One dreads to think what volumes of booze have been consumed in the UK over the last week. Seriously tying one on is regarded as a critical part of the office Xmas party. If the dozens of pavement pizzas and broken glass in the streets are anything to go by the answer is off the scale. This morning, as is customary at this time of year when alcohol consumption is at its height, we were given the news that GPs should be sending heavy drinkers among their patient lists off for a liver scan
The BBC also helpfully provides this alcohol intake questionaire.
It tells you which nationality your drinking habits match. To my shame, as measured over the last week, I got Ukraine. I’m already looking forward to Lent.
In the UK what we have, we drink. But we’re also hoarders when it comes to the hard stuff. What is unusual about the averagely stocked British drinks cabinet is not its volume but how long most of the contents have been languishing there. Having bought spirits and exotic drinks home from holidays we hoard them like boozy squirrels and then forget they're even there.
When it existed way back when, two factors figured strongly in our devotion to duty free. The first was nostalgia. Returning to the UK and the trials of work after a holiday, we're great ones for trying to re-create the pleasure of foreign lands through native varieties of alcohol. Everyone knows, for example, that retsina is just about palatable in a taverna the full flush of holiday felicity. (You need something with a bit of edge to cut through most Greek food.) Somehow, though, retsina, never tastes quite so good when consumed on a wet Winter's evening in Watford.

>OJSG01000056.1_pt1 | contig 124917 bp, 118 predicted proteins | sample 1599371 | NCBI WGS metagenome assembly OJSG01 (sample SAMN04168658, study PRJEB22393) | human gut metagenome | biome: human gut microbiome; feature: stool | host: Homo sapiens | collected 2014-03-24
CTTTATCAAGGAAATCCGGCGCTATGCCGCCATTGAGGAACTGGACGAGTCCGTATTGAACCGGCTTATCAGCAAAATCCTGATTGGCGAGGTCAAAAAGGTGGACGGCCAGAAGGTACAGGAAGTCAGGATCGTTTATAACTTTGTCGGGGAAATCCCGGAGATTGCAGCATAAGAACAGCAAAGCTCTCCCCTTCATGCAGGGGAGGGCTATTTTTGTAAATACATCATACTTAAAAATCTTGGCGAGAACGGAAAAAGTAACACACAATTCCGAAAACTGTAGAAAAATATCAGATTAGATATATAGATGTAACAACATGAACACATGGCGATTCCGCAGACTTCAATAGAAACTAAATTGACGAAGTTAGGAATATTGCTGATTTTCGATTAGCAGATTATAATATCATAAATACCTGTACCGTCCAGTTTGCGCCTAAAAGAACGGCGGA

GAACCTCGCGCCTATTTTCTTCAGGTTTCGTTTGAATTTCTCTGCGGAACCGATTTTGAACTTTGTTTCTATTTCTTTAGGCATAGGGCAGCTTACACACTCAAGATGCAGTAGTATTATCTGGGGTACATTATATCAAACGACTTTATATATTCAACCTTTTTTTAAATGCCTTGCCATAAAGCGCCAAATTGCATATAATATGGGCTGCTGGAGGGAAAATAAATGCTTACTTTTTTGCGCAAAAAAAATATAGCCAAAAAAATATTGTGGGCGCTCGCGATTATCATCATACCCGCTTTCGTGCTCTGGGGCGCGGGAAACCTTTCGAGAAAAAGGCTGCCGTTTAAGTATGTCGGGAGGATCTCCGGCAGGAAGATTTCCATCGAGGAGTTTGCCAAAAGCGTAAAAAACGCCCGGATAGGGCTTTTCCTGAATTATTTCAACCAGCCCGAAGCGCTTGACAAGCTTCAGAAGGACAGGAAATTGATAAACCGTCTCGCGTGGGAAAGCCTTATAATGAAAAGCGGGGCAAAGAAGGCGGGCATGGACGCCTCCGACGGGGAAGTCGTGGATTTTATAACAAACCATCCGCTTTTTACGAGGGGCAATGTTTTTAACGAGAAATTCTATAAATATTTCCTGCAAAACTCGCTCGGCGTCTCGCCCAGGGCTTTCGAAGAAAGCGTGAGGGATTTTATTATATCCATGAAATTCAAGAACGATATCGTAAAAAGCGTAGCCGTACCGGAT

A quick subjective survey of a number of friends and acquaintances who had clearly got very relaxed while abroad trawled up a remarkable range of exotica gathering dust. There was Fernet Branca, the Italian herbal digestif. ‘We tried it once in Florence but I can't remember what it tasted like.’ (I’m told it’s now become The Hipster Tipple of the year.) Another had some Pineau des Charentes, a sweet aperitif from Cognac. ‘I think my mother in law brought us back that one.
And there were also quite a few bottles of cassis - a delight nestling under a bone dry white of a Summer's evening in Provence, a bit out of place during a British December. ‘I was sure I'd get to use it in summer pudding,’ said one sad owner.
Another had a miniature of ‘Mahon gin’ from the Balearic island of Minorca, not known as a centre of spirit-making excellence. ‘It was the only excursion on the island. They blend it with different treacles. Mine must be twenty years old and still in the back of a kitchen cupboard.’ I can even lay claim to a bottle of Lebanese arrack, unopened and certain to stay that way for the foreseeable future unless a platoon of Druze militia comes to visit.
Anyway, do take it easy over the season because we want to see you back in January. And have a terrific Xmas.
A version of this article first appeared in 2015.